French & Indian War for Teachers
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The Ohio River Valley or "Ohio Country" lay
west of the Appalachian Mountains. Contested lands actually
spread well beyond the actual Ohio River basin to include
parts of present-day New York, Pennsylvania, Ohio, West
Virginia, and Virginia.
The focal point of conflict
was the "Forks of the Ohio," a point of land
in the wilderness where the Monongahela River (flowing
north) and the Allegheny River (flowing southwest) met
to form the Ohio River. Today, Pittsburgh, Pennsylvania
marks the spot. In the early 1750s, it was virgin forest.
As pointed out by historian Fred Anderson in his landmark book Crucible of War, and in interviews for Paladin, four distinct groups sought to control the Ohio Valley:
• The British, who wished to conquer the wilderness for settlement and expansion of empire.
• The French, who wished to use the wilderness for trade and transportation and to bring new cultures into their fold.
• The Native Americans, who wished to maintain control of their own homelands and keep out Europeans.
• The English colonials or "Americans," who felt subjugated and wished to have a say in their lives--and their future.
There is disagreement about when the French & Indian
War began, and a distinction to be made between the
terms French & Indian War and Seven Years' War.
The French & Indian
War was a conflict solely on the American continent
and any way it is viewed, a young and inexperienced
George Washington was involved in its ignition. Some
say the war began with a shot fired at Washington by
a Native American in late December 1753. At that time,
Washington and frontiersman Christopher Gist were returning
from a journey of several hundred miles to issue an
ultimatum from the British province of Virginia that
the French must immediately evacuate the Ohio Country.
Others insist that war
broke out with a brief and deadly encounter on the morning of May 28,
1754. It happened on a mountain called Chestnut Ridge,
about 20 miles east of the confluence of Redstone Creek
and the Monongahela River. At dawn on the 28th, a French
scouting party was attacked by a combined force of Virginia
militia and Seneca Indians. Somewhere between 10 and
13 French soldiers were killed, including Ensign Joseph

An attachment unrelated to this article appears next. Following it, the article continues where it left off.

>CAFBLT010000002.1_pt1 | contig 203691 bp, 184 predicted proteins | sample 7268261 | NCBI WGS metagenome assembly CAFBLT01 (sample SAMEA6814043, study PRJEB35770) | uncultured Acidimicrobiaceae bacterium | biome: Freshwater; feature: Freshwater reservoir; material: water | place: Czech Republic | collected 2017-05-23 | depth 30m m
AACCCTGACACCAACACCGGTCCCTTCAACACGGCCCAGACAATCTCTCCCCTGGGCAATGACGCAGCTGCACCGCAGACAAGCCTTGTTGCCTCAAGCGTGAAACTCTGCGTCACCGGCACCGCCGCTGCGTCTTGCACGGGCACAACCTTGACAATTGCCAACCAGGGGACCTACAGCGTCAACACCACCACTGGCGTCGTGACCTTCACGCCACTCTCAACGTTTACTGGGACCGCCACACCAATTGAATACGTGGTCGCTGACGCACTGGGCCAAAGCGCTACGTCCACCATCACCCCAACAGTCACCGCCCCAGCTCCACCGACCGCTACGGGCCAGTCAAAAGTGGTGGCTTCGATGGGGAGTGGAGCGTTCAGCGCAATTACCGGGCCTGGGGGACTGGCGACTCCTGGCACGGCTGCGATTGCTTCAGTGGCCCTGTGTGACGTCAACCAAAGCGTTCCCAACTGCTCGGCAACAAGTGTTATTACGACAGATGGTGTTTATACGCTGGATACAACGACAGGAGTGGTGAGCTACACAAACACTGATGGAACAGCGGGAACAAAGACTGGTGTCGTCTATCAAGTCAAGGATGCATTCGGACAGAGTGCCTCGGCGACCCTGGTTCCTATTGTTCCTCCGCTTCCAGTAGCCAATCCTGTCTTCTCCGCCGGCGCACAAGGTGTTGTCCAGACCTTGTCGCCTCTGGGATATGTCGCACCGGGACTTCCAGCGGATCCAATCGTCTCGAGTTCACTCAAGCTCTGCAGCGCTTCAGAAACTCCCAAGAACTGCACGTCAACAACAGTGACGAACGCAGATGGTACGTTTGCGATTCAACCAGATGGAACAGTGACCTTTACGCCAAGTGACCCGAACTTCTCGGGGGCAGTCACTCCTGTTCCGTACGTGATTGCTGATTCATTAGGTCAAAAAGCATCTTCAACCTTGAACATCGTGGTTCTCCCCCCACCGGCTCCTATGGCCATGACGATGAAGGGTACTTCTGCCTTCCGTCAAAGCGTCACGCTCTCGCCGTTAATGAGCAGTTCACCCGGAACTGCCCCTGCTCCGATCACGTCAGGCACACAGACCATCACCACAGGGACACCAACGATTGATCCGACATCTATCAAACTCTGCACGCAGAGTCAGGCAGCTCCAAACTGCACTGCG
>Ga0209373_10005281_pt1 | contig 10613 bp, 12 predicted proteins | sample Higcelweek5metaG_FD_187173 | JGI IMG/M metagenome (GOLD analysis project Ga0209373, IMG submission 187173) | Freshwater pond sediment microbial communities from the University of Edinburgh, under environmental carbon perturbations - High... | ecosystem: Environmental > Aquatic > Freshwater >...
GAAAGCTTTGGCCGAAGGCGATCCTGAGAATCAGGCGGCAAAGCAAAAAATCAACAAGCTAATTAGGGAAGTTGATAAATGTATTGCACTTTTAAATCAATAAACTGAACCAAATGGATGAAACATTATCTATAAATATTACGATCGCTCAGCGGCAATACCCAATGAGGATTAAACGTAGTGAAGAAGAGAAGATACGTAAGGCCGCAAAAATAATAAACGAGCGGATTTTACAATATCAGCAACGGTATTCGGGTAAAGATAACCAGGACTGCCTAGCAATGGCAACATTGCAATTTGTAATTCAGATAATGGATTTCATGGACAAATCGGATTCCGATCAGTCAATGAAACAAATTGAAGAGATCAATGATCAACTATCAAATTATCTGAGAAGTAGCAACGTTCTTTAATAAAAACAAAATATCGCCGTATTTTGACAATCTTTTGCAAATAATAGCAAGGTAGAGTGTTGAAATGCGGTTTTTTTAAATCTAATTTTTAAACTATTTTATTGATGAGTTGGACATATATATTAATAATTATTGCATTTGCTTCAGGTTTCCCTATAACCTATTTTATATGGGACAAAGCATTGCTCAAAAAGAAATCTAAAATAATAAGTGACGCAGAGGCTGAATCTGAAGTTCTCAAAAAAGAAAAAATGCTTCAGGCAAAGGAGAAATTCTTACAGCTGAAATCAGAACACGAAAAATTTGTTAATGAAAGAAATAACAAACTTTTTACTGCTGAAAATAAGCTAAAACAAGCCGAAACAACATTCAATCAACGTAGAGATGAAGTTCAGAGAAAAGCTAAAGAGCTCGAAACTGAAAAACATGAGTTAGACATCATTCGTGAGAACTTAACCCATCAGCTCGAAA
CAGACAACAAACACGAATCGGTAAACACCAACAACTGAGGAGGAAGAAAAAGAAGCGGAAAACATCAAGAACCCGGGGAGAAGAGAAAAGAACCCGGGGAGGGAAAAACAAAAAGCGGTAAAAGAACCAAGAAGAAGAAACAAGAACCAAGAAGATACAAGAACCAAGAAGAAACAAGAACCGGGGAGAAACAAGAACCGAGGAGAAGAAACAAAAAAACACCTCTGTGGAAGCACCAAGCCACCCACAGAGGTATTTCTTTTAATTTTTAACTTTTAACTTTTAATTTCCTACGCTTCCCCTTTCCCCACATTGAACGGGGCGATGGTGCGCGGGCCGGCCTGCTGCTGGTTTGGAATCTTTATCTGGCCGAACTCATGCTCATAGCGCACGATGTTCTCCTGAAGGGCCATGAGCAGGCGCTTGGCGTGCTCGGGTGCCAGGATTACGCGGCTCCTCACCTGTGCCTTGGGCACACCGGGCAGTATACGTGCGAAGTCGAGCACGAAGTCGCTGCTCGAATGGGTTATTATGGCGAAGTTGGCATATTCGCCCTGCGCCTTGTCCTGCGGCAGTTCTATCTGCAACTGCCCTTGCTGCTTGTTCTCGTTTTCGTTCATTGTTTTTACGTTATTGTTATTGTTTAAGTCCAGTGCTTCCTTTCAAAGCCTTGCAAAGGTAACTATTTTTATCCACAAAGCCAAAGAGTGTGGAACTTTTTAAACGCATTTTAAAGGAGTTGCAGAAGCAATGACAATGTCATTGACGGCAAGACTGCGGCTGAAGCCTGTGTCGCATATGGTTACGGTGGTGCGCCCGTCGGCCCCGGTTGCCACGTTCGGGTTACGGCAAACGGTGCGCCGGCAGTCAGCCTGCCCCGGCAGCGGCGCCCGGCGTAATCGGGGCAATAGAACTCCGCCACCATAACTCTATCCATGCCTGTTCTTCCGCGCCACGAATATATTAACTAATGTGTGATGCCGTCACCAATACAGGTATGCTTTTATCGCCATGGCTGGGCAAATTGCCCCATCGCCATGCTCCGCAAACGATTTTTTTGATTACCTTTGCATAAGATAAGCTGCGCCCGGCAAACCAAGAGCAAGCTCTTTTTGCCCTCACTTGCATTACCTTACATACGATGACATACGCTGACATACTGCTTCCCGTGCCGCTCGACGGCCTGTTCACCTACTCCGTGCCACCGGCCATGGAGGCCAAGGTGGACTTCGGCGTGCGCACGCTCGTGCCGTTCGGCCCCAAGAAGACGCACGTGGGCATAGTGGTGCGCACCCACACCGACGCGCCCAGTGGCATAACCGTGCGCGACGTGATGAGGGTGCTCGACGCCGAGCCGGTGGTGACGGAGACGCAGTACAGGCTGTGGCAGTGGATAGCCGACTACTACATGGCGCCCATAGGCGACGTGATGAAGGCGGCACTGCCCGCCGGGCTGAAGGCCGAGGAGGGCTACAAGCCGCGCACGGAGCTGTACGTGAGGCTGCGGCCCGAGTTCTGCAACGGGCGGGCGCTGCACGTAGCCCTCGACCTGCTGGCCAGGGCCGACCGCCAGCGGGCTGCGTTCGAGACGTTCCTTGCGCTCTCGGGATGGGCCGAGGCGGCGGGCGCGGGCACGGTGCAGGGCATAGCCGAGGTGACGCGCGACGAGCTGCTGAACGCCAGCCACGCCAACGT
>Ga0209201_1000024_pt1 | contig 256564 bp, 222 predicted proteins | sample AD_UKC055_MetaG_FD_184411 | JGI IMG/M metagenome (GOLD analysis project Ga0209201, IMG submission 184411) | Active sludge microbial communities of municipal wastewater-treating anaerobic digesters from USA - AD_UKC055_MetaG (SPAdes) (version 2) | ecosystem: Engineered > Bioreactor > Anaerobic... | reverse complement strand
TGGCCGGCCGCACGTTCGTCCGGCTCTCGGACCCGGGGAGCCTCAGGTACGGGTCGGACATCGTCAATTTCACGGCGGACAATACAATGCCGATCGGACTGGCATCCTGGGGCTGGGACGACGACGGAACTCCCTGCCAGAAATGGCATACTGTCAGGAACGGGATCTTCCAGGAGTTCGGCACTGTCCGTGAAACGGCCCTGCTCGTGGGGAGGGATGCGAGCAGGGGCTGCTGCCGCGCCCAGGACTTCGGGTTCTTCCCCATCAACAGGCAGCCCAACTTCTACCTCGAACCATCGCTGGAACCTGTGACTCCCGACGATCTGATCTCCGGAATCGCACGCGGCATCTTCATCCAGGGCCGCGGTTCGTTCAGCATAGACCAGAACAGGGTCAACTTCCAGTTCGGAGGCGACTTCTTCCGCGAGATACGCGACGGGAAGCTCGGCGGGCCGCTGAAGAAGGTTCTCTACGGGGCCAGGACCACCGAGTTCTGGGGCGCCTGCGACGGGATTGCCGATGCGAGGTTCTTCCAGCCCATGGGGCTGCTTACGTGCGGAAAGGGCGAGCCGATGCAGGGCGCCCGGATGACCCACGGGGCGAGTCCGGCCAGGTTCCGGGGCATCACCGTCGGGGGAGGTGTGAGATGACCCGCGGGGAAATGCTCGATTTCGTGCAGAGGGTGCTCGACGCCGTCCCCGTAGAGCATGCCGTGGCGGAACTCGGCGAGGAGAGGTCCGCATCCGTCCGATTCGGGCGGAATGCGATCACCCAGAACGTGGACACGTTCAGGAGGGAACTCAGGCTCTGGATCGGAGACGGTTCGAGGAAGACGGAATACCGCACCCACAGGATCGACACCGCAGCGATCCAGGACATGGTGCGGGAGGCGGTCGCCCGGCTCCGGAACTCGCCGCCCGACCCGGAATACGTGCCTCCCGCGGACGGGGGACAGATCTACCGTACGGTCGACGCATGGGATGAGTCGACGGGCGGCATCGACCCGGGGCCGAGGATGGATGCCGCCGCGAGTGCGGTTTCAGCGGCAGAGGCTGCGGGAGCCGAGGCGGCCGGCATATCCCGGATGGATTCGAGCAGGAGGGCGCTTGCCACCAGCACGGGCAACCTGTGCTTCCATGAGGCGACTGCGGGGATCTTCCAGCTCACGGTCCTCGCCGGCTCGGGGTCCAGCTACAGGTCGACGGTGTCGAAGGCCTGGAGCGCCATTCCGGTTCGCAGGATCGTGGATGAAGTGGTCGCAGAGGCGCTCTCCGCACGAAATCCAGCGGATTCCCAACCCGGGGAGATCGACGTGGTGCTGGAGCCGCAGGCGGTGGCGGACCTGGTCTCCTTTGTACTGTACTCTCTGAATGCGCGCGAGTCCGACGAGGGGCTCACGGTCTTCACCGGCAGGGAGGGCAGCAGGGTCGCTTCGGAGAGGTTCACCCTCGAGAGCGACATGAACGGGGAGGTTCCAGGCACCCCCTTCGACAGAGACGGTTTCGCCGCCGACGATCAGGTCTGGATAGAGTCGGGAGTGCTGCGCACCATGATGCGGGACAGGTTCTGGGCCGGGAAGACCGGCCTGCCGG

Coulon deVilliers, Sieur Jumonville. There is historical
agreement that the Seneca leader Half King personally
tomahawked and scalped Jumonville with a horrified George
Washington looking on.
At Fort Necessity, George Washington goes
of lack of resupply and
support from Virginia
in this scene from
PURSUIT OF HONOR.
Why did Washington attack
rather than parley with the French soldiers? In the
film When the Forest Ran Red, acclaimed historian
R. David Edmunds, Ph.D., author of the book The
Shawnee Prophet, states, "Washington is a bright young
man, but he's not from the region. Consequently, as
these events begin to take place, Washington reacts
to what is going on rather than really affording much
leadership." Pittsburgh colonial historian Bruce
Egli agrees, noting that the Half King is "attempting
to manipulate the situation; get the English and Washington
to make the French go away but somehow not get them
to stay permanently themselves." Egli calls it
a "deep, a fast, and a dangerous game for all three
of the participants."
By the evening
of May 28, 1754, a shooting war between the militia of the English colony of Virginia and the French army had begun.
However, the Seven Years' War between England, France,
and various other world powers did not begin until 1756.
In fact, the brutal wilderness battle known as Braddock's
Defeat or the Battle of the Monongahela on July 9, 1755,
between a French/Indian guerrilla force and a large
column of British regulars and provincial troops was
fought before the formal declaration of war by England
that made the Seven Years' War official on May 15, 1756.
Progress of the
French & Indian War
Ironically, within weeks
of the death of Jumonville, his elder brother arrives
at the new French stronghold, Fort Duquesne, at the
Forks of the Ohio. Capt. Louis Coulon deVilliers requested
of the fort commander that he be permitted to lead an
army to defeat Washington's Virginia militia force,
then camped on the mountain near the spot where Jumonville
had been killed.
In late June 1754, deVilliers
began his march and found George Washington's army of
300 men awaiting them in a small circular stockade built
"of Necessity" in the middle of the Great
Meadows, a broad, flat, marshy piece of open flatland
in the wilderness. After a brief but bloody battle,
followed by a soaking rainstorm, deVilliers forced Washington's